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Trump EPA Forges Unlikely Ties With Animal Rights Groups

Oct. 25, 2019, 10:00 AM

Left-leaning advocacy organizations have lined up to oppose the Trump administration’s EPA at virtually every step, but one group stands as a stark outlier: animal rights activists.

Leaders from the Humane Society and People for the Ethical Treatment of Animals flanked Environmental Protection Agency Administrator Andrew Wheeler last month as he announced plans to eliminate nearly all animal testing experiments by 2035.

For animal rights groups, the announcement was hailed as a victory for both animals and the environment. But for other advocacy groups with much broader mandates, it reflected a growing difference of opinion about the role that animal suffering plays in regulating thousands of potentially harmful chemicals.

Strange Bedfellows

Relationships between the EPA and the animal rights community haven’t always been friendly: Back in 1990s the EPA was a regular focus of protests over the agency’s reliance on animal in toxicology testing on chemicals and pesticides.

That opposition has all but vanished as animal rights groups have become more involved with shaping policy, according to the Humane Society.

“Under Administrator Wheeler’s leadership, EPA continues to forge a pathway to end decades of reliance on conventional animal tests,” said Sara Amundson, president of the Humane Society Legislative Fund.

A week after Wheeler’s announcement, the agency released a draft science policy that would allow companies to seek waivers for a pesticide toxicity test involving birds. That policy was the byproduct of a peer-reviewed study co-authored by the EPA and the PETA International Science Consortium.

“Twenty years ago, I don’t think animal-protection organizations were recognized as stakeholders,” said Amy Clippinger, director of PETA’s Regulatory Testing Department. “Now our scientists attend all the same meetings and forums. There’s increased transparency and inclusion across the board.”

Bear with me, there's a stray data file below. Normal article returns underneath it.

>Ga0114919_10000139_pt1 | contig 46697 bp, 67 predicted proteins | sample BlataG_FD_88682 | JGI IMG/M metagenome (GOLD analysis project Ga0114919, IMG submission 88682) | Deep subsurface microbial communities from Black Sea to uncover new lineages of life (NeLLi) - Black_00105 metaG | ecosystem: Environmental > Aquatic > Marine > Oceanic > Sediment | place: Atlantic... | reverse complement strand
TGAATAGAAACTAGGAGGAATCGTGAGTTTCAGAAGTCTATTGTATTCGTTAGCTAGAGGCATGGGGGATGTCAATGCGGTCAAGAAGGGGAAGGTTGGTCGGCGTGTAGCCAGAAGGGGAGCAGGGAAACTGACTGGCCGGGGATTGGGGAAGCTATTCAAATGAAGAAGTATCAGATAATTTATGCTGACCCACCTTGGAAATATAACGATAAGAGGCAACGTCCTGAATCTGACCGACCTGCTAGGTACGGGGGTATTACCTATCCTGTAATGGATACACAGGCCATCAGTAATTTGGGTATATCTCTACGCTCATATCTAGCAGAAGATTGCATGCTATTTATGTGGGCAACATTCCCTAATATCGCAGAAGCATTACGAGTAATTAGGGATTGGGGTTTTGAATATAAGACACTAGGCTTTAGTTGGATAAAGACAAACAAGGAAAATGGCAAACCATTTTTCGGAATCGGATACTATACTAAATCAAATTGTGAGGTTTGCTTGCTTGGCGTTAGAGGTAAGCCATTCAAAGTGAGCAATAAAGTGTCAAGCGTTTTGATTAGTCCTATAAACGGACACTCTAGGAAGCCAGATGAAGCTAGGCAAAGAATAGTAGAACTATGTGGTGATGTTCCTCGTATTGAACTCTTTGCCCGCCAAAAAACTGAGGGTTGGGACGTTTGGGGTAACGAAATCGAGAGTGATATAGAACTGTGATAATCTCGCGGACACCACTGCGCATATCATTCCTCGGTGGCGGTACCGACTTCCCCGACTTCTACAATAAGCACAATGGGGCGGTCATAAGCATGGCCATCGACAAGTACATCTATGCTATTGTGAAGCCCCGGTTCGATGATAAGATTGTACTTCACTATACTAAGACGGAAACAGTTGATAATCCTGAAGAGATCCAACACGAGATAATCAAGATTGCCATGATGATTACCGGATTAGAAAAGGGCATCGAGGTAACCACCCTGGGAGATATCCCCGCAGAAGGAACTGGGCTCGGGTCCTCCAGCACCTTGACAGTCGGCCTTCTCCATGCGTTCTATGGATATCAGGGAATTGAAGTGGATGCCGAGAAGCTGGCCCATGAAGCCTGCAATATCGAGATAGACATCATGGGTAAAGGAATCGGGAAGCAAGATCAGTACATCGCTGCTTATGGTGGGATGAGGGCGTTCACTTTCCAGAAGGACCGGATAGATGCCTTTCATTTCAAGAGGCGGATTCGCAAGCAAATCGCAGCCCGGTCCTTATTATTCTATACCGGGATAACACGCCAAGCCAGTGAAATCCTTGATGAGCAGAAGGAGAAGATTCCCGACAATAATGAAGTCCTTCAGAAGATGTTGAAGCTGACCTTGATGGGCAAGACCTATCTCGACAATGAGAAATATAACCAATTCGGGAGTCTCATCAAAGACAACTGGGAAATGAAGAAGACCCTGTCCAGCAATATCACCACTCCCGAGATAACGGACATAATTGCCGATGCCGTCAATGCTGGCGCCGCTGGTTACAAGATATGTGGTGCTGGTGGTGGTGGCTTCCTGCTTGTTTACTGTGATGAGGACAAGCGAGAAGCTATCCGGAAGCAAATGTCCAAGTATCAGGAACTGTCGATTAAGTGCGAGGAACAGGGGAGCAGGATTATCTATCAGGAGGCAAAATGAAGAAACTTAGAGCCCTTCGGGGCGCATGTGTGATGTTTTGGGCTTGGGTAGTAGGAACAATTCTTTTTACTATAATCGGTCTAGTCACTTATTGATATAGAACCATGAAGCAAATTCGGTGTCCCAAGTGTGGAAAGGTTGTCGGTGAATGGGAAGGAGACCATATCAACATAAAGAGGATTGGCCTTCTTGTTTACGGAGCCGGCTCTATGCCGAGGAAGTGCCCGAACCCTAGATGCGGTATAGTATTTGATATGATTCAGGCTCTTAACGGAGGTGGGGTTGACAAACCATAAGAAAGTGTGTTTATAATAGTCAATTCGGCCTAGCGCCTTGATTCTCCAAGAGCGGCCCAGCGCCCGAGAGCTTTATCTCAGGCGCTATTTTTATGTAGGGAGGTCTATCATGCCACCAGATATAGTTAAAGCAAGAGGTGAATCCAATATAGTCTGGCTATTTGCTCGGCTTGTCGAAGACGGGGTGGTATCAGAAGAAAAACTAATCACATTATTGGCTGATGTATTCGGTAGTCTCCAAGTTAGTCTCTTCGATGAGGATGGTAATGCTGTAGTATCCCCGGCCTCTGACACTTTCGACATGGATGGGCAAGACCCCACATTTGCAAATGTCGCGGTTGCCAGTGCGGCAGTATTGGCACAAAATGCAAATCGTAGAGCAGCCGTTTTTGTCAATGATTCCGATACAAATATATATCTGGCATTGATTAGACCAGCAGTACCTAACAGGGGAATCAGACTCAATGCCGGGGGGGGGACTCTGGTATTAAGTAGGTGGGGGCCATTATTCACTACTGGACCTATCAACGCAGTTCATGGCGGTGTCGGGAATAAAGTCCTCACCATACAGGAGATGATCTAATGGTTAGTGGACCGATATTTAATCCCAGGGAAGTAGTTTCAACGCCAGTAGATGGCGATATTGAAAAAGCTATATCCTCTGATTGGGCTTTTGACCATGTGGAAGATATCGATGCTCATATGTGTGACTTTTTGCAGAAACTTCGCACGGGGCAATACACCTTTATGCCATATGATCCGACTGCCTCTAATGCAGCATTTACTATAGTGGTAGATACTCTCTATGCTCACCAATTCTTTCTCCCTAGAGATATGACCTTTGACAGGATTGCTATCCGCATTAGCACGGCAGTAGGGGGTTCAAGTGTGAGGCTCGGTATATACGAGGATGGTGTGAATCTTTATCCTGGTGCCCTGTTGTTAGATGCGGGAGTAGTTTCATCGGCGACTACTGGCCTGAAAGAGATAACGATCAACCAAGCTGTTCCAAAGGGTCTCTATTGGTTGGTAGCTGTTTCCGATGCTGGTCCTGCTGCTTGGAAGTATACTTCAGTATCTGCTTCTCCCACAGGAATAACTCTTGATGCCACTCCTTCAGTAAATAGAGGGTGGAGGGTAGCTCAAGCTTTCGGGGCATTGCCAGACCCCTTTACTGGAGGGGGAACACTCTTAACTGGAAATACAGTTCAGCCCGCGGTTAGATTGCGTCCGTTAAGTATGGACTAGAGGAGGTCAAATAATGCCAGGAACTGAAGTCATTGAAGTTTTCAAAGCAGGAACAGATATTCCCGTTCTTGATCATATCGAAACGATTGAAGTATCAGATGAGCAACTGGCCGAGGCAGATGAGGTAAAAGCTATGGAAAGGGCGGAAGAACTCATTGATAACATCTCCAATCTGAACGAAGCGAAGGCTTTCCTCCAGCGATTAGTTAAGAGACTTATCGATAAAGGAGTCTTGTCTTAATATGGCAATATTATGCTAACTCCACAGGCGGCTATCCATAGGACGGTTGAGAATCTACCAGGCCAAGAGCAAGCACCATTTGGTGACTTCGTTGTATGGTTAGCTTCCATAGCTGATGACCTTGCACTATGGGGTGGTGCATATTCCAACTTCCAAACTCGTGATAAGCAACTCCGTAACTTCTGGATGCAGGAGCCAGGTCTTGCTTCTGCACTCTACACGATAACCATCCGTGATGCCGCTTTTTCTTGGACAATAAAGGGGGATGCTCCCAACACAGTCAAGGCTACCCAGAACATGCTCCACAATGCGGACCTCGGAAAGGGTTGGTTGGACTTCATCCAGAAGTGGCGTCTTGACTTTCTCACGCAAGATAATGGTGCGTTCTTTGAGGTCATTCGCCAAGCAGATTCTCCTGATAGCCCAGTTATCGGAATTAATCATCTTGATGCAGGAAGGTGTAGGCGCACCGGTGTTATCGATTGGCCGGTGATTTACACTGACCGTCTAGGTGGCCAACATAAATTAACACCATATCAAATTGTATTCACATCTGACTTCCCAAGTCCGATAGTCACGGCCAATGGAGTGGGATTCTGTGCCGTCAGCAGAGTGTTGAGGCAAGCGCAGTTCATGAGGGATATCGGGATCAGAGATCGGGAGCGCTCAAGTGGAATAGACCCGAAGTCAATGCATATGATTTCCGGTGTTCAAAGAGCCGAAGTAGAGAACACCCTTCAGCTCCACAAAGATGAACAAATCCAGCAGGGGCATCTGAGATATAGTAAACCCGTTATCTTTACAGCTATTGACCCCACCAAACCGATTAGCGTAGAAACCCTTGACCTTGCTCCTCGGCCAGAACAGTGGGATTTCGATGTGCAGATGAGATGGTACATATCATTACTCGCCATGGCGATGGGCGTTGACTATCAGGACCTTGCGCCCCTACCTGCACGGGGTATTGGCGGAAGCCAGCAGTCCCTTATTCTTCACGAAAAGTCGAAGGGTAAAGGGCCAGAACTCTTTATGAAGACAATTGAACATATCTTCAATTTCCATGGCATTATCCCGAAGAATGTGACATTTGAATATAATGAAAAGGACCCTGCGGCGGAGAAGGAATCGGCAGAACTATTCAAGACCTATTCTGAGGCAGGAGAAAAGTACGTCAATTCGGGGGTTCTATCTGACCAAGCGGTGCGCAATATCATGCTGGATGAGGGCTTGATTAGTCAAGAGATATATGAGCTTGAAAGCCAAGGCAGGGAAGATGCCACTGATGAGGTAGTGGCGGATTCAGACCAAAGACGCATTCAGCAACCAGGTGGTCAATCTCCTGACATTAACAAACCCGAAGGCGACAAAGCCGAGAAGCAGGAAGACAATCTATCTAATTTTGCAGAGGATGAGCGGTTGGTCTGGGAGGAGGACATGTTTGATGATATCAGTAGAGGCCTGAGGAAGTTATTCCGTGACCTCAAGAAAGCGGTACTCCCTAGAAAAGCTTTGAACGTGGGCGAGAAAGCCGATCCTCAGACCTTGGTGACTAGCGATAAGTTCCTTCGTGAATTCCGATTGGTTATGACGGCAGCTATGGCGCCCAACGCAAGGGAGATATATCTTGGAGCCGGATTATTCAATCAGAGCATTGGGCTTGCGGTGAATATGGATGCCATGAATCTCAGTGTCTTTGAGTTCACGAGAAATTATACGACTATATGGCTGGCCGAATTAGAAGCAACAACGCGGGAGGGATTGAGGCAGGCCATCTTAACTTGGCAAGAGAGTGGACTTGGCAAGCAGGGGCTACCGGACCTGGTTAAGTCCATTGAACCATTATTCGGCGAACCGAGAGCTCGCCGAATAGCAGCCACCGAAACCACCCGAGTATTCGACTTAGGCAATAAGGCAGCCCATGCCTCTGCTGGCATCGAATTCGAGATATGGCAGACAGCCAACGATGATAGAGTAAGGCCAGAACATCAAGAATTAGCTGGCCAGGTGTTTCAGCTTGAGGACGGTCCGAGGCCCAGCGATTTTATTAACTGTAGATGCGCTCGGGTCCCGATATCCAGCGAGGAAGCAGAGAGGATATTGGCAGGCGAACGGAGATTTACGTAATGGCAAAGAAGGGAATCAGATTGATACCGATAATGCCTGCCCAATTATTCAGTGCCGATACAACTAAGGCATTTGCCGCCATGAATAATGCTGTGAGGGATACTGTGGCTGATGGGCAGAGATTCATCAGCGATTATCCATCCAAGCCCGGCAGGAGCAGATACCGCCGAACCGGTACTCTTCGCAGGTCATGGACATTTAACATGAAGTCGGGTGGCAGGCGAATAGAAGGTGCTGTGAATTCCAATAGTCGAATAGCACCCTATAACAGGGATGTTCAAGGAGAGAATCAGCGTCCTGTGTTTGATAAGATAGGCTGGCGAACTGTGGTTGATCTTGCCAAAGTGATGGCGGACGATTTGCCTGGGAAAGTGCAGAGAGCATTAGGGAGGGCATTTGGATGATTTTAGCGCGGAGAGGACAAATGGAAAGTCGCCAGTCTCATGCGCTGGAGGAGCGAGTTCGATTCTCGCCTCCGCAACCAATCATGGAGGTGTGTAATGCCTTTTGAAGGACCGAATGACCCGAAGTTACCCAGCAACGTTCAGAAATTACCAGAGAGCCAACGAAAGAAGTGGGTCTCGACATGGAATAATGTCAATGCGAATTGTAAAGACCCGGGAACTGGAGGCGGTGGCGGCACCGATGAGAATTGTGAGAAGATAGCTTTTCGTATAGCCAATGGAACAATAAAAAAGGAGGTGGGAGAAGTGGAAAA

Testing on ‘Human Animals’

Environmental watchdogs including the Natural Resources Defense Council and the Washington D.C.-based Environmental Working Group (EWG) claim that while ending animal-based testing may spare animal lives in the lab, it risks exposing many more to harm in nature.

“The government is and will continue testing chemicals on animals—it’ll just be human animals,” said Scott Faber, senior vice president of government affairs at EWG. “Rhetorically speaking, it seems like EPA is showing more concerns for lab rats than the people the agency is charged with protecting.”

Faber told Bloomberg Environment he suspects that EPA’s motivation for eliminating animal testing is less about animal welfare and more about easing the way for chemical companies to get their products to U.S. markets.

But environmental groups would criticize his approach “no matter how good it is for the environment,” Wheeler said last week while speaking at Case Western Reserve University’s School of Law.

“I was immediately accused of doing this because of the chemical companies,” Wheeler said. “I’ve never talked to a chemical company about animal testing at all.”

Better Tests?

While it’s getting attention now, EPA’s interest in nonanimal testing methods isn’t exactly a new direction for the agency.